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Title: Thai-shock survey 2013: Survey of shock management in Thailand
Authors: Kaweesak Chittawatanarat
Boonsong Patjanasoontorn
Suthat Rungruanghiranya
Chairat Permpikul
Onuma Chaiwat
Suneerat Kongsayreepong
Puttipunnee Vorrakitpokatorn
Warakarn Wilaichone
Thananchai Bunburaphong
Wanwimol Saengchote
Sunthiti Morakul
Viratch Tangsujaritvijit
Thammasak Thawitsri
Chanchai Sitthipan
Wanna Sombunvibul
Phornlert Chatrkaw
Sahadol Poonyathawon
Anan Watanathum
Pusit Fuengfoo
Dusit Sataworn
Adisorn Wongsa
Kunchit Piyavechviratana
Suthat Rungruanghiranya
Chaichan Pothirat
Attawut Deesomchok
Anupol Panitchote
Rungsun Bhurayanontachai
Ratapum Champunut
Norawee Chuachamsai
Keywords: Medicine
Issue Date: 1-Jan-2014
Abstract: Objective: Pragmatic surveys for shock management by Thai physicians are unavailable. The objective of this study is to identify the shock management patterns on both; the incidence of septic shock and hemorrhagic shock here in Thailand. Material and Method: Two thousand questionnaires were sent to physicians who are called on to care for patients in shock across Thailand. The questionnaire is composed of 58 items regarding all aspects of the management of septic and hemorrhagic shock. A frequency scale has been defined by 5 levels of patient proportion estimates from routine practices. Results: Between April and August, 2013, 533 of the distributed questionnaires (26.7%) were returned. In severe sepsis and septic shock management, 406 physicians (76.2%) have reported the routine use of the quantitative resuscitation protocols. Urine output, mean arterial pressures and central venous pressures have been more frequently used than central venous oxygen saturation and lactate levels for the resuscitation goals. Nearly 80% of these clinicians have shown "often and always" for the achievement of the resuscitation goals within 6 hours. Most of the physicians (65.3%) had never used procalcitonin biomarkers. Antimicrobial empirical treatments were started within 1 hour of admission for 87.7% of these patients and were continued for less than 5 days in 67.3% of the cases prior to de-escalating the treatments. Crystalloids have been the common, initial fluid used for resuscitation (98.9% in sepsis, 99.3% in trauma). The most commonly used vasopressors are norepinephrine (69.6%) for sepsis and dopamine (63.1%) for trauma. The median of the cortisol threshold level for steroid replacement therapy is 15 mg/dL, taken from the interquartile range or IQR of 5-19 mg/dL. Nearly all the physicians currently use hydrocortisone (96.4%). The median daily dose of hydrocortisone is 300 mg (IQR; 200-300). Approximately 50% of the physicians prescribed the hydrocortisone in divided doses to be administered every 8 hours and 31.8% ordered the medications as a continuous infusion. Tapering the dose in reduction varied by 33.6% of the physicians over a period of 2 to 3 days. Central venous pressures (CVP) and fluid challenge tests were more frequently used in the evaluation of preload rather than some of the newer fluid responsiveness methods. Less than 15% of the physicians continued to use pulmonary artery catheters in their routine practices. Regarding hemorrhagic and traumatic shock, only 162 physicians (39.3%) have been certified in Advance Traumatic Life Support (ATLS), but 311 physicians (75.6%) have reported in following with the ATLS guidelines. In patients requiring massive transfusions, physicians used packed red cells (PRC) and fresh frozen plasma (FFP) in a ratio of 1:1 (34.1%). Focus assessment sonography for trauma (FAST) was the most commonly used diagnostic method in cases of traumatic shock. Conclusion: Most physicians manage shock with the current protocols. Hemodynamic goals are preferred over tissue perfusion targets. Early antimicrobial therapy and de-escalation are routinely practiced without the use of infective biomarkers. Crystalloids are preferred over colloids for the initial resuscitation. CVPs and fluid challenges are still preferred over the new fluid responsiveness methods for preload assessment. Hydrocortisone is the most common steroid prescribed for septic shock but the threshold of initiation, frequency of use and methods of discontinuation vary.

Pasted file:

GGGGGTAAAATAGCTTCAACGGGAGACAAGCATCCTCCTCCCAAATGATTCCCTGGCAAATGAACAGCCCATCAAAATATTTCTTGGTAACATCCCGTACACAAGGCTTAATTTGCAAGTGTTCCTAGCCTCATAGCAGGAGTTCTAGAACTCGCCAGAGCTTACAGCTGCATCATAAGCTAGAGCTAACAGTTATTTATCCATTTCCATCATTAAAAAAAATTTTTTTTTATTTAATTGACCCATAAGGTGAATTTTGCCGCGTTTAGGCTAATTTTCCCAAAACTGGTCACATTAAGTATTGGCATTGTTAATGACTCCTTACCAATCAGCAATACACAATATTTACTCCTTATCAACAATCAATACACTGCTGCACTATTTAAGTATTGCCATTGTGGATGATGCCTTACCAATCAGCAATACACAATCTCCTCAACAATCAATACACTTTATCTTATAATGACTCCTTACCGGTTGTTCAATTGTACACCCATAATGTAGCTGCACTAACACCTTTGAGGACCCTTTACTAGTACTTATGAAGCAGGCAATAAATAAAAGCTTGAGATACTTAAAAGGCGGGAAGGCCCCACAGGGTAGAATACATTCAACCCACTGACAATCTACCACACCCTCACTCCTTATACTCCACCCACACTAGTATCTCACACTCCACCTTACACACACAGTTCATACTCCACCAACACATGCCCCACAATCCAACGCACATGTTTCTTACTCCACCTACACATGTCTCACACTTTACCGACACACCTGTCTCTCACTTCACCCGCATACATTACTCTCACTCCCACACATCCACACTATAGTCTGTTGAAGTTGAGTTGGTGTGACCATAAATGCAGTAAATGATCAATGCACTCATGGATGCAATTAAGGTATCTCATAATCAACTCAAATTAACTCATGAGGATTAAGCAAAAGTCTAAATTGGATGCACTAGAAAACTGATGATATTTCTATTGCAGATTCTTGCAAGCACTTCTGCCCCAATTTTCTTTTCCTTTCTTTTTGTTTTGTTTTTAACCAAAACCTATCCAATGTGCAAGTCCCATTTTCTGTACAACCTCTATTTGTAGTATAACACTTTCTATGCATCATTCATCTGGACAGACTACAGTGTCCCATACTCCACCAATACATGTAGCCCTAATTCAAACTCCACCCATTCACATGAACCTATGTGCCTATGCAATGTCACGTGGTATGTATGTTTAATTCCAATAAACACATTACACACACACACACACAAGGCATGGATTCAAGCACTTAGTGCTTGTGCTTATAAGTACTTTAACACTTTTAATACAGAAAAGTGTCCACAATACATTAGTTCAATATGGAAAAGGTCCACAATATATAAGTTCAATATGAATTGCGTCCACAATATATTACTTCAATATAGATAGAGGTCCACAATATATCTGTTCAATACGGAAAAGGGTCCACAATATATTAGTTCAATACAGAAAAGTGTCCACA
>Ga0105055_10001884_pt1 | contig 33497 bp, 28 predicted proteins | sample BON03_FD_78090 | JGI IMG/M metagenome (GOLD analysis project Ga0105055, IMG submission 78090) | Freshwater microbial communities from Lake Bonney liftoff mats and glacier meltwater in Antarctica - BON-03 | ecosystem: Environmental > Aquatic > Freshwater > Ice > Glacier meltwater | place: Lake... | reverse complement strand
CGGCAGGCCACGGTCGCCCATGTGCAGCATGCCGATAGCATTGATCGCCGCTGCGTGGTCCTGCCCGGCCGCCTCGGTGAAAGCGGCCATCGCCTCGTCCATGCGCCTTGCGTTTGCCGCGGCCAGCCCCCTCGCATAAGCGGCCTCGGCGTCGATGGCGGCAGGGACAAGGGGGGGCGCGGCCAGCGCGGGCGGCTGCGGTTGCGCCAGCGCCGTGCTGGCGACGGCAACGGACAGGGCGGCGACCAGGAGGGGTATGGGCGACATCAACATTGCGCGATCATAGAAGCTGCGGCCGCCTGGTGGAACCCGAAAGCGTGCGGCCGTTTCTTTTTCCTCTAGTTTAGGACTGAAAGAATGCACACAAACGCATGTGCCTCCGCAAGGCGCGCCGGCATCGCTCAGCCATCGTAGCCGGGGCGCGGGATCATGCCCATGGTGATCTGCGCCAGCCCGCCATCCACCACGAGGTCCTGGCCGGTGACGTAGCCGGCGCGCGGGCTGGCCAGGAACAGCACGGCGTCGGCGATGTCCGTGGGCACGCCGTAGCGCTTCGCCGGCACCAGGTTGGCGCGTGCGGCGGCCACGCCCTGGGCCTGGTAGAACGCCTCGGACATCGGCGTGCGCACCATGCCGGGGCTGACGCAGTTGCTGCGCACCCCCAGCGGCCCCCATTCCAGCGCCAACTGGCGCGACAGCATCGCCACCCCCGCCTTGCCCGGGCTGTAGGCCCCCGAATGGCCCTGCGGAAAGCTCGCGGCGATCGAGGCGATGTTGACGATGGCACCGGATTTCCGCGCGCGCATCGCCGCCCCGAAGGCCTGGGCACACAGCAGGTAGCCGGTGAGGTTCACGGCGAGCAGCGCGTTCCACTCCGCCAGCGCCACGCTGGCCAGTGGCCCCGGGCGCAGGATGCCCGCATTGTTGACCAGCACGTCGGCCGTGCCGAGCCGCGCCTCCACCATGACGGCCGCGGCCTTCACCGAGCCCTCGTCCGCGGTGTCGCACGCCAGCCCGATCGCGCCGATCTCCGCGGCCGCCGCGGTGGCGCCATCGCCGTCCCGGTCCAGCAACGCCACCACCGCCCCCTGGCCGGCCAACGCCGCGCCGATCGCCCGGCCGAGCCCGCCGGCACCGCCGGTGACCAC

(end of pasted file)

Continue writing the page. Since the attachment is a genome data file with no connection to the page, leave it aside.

ISSN: 01252208
Appears in Collections:CMUL: Journal Articles

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